It's the very simple moments with his children that Sgt. Ross Cox is most grateful for.
He's just glad to be with them. After 10 years and 3 tours in Afghanistan, he returned from war to face a new battle.
"We always say we're willing to die for our country - you never think about coming back without a leg," Cox said.
Cox lost his left leg to an improvised explosive device.
"I'm sitting up and there's a tree above me, and I'm sitting up and I just see my knee pad and all of my gear just up in the tree. He (doctor) says your left leg is gone, and my right leg was broken and blasted out," says Cox.
Getting blown-up in a war can too often mean the loss of limbs and many times, genital injuries that have devastating effects on a soldier.
Horrific as it sounds, for Cox, the blast could've done even more serious damage had it not been for one crucial adjustment Cox made to his uniform four days before the explosion.
“I had on a Kevlar protective outer garment, which is "Kevlar diapers" as everyone’s calling it,” Cox said.
Some call them Kevlar boxers, others refer to them as combat underpants. Either way, the Army’s Pelvic Protection System can prove life-saving for U.S soldiers in combat.
The new system is made up of two layers. Tier one is a protective under-garment known as PUG. It’s similar to bicycle shorts and worn under a soldier’s pants. It stops dirt and fine debris from piercing the skin.
Tier two is the outer-garment or POG. It’s more rigid and gives ballistic protection, preventing larger bomb fragments from tearing into the abdomen and private areas.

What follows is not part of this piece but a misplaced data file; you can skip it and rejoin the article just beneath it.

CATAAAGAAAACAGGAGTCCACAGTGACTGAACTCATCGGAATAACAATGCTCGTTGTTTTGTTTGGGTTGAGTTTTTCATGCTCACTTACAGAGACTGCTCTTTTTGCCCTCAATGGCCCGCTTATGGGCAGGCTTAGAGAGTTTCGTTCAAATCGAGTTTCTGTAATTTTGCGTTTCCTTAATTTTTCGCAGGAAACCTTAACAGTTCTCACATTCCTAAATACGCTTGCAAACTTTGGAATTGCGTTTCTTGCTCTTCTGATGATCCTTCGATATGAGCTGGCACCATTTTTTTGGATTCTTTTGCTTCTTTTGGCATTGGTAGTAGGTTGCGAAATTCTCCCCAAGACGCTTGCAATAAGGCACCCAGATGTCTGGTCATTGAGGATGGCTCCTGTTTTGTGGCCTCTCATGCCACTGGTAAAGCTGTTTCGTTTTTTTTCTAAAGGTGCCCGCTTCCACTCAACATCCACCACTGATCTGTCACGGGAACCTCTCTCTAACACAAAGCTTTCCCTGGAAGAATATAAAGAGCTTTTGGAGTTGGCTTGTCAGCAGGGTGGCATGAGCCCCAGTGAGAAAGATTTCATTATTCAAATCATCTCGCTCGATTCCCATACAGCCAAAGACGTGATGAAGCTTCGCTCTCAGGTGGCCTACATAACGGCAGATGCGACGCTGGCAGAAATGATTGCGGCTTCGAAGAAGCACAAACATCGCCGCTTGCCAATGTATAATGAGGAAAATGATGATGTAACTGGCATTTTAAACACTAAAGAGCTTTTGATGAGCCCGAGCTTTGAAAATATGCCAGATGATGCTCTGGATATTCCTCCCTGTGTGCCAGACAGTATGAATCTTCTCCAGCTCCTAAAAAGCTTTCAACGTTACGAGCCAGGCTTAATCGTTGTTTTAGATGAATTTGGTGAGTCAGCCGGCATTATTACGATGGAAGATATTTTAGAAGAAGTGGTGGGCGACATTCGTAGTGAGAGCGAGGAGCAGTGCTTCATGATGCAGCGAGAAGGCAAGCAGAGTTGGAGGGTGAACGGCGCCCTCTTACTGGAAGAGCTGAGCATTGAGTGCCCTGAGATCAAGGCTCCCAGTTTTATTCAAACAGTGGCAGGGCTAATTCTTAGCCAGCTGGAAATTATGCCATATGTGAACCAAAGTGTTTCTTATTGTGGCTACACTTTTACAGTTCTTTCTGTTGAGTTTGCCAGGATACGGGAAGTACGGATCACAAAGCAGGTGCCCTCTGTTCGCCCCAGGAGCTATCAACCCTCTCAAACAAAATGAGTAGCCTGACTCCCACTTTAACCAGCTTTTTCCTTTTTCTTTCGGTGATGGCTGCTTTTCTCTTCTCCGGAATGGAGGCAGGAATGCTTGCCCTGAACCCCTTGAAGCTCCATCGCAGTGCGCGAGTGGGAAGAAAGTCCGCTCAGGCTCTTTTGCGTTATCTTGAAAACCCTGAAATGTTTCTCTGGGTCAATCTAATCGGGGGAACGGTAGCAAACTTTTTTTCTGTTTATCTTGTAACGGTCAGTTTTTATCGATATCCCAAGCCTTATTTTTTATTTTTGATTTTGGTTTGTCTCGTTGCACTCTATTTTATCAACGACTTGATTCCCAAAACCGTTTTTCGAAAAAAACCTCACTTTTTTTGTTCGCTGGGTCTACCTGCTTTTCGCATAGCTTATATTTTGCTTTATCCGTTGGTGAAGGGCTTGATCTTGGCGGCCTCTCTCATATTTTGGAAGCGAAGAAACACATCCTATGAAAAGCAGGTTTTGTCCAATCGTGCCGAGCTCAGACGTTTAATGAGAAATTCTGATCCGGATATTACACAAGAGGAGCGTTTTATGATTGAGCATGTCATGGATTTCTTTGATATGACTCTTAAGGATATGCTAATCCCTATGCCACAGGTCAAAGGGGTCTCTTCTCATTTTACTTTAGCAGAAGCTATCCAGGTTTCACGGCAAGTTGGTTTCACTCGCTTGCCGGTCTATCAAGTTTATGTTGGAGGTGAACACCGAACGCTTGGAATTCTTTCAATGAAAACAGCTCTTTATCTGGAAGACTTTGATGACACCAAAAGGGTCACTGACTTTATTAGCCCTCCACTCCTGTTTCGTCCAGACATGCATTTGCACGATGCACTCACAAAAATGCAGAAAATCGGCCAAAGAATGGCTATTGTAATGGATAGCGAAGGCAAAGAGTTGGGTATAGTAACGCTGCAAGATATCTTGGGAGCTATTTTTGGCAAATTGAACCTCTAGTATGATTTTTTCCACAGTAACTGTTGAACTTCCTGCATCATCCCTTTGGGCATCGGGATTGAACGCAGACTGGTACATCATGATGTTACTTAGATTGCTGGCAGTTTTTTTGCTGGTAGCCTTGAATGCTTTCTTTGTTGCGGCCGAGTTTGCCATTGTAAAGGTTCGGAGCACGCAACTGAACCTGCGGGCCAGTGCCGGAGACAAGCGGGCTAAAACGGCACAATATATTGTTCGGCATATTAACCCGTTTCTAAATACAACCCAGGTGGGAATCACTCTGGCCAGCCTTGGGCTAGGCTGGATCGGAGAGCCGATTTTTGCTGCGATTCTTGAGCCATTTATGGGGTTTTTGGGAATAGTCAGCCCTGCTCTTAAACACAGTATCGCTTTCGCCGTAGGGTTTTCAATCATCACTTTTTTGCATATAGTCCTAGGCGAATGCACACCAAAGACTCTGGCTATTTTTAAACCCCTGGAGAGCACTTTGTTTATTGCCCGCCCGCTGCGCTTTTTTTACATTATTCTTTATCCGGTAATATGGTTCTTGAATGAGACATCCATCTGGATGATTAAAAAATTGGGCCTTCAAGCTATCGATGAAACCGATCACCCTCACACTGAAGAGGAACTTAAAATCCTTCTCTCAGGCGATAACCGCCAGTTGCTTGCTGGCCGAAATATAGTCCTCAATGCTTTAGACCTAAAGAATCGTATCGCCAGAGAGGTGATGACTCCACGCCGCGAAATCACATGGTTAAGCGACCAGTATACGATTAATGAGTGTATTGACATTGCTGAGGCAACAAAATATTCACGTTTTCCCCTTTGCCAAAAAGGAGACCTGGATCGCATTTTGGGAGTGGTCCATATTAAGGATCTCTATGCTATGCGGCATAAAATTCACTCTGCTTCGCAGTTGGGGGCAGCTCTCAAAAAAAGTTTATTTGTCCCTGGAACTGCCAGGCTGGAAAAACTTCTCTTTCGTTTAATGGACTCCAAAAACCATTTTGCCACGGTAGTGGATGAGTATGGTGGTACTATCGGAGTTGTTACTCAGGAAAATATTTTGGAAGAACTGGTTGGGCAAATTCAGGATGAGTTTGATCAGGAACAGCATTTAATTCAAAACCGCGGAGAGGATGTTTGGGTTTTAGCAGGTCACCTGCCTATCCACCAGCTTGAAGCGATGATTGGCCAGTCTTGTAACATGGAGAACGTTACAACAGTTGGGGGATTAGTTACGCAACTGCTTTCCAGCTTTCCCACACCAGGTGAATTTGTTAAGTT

“It’s somewhat sobering. We find out pelvic protection worked and saved portions of the colon and reproductive organs,” said Lt. Col. Frank Lozano. “It’s a significant breakthrough in regards to this specific threat. These injuries can be traumatic to a soldier’s wife, especially a young soldier who may have injuries to the groin region and may lose reproductive organs or all of his legs and spend the rest of his life in a wheelchair.”
According to the Army, more than 1,400 troops have lost limbs in the wars in Afghanistan and Iraq. The majority of those who have lost legs also suffered injuries to their genital areas. But since the PUGS were put to use in June of 2011, the number of those injuries has significantly dropped.
Cox knows it made all the difference, despite being a little skeptical when he was first told to wear it.
“You pick it up and it’s a diaper. It goes over your front, it goes over your back and I just don’t suggest you go to the bathroom in it,” Cox said humorously.
He doesn’t mind joking about it because at the end comes a serious punchline for all servicemen and women serving in war.
“I’d like to say it really saved me from coming home with a colostomy bag,” Cox said, “I believe that it should be a vital piece of equipment that no one should go anywhere without.”